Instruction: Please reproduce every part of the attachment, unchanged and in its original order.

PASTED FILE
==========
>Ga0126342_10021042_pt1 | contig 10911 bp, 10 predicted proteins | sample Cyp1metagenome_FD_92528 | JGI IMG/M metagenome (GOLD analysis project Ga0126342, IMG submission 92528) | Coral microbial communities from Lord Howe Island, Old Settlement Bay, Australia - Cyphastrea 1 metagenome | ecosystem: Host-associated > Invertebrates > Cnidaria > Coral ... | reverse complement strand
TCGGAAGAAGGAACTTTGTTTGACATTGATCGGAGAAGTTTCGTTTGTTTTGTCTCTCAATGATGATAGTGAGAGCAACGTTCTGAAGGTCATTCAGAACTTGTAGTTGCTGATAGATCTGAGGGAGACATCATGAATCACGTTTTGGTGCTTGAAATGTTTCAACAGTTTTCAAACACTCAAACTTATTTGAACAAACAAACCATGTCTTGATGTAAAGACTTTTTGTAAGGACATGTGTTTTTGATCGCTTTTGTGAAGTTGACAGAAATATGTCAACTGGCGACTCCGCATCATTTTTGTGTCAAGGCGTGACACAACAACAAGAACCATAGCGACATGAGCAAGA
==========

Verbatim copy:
>Ga0126342_10021042_pt1 | contig 10911 bp, 10 predicted proteins | sample Cyp1metagenome_FD_92528 | JGI IMG/M metagenome (GOLD analysis project Ga0126342, IMG submission 92528) | Coral microbial communities from Lord Howe Island, Old Settlement Bay, Australia - Cyphastrea 1 metagenome | ecosystem: Host-associated > Invertebrates > Cnidaria > Coral ... | reverse complement strand
TCGGAAGAAGGAACTTTGTTTGACATTGATCGGAGAAGTTTCGTTTGTTTTGTCTCTCAATGATGATAGTGAGAGCAACGTTCTGAAGGTCATTCAGAACTTGTAGTTGCTGATAGATCTGAGGGAGACATCATGAATCACGTTTTGGTGCTTGAAATGTTTCAACAGTTTTCAAACACTCAAACTTATTTGAACAAACAAACCATGTCTTGATGTAAAGACTTTTTGTAAGGACATGTGTTTTTGATCGCTTTTGTGAAGTTGACAGAAATATGTCAACTGGCGACTCCGCATCATTTTTGTGTCAAGGCGTGACACAACAACAAGAACCATAGCGACATGAGCAAGA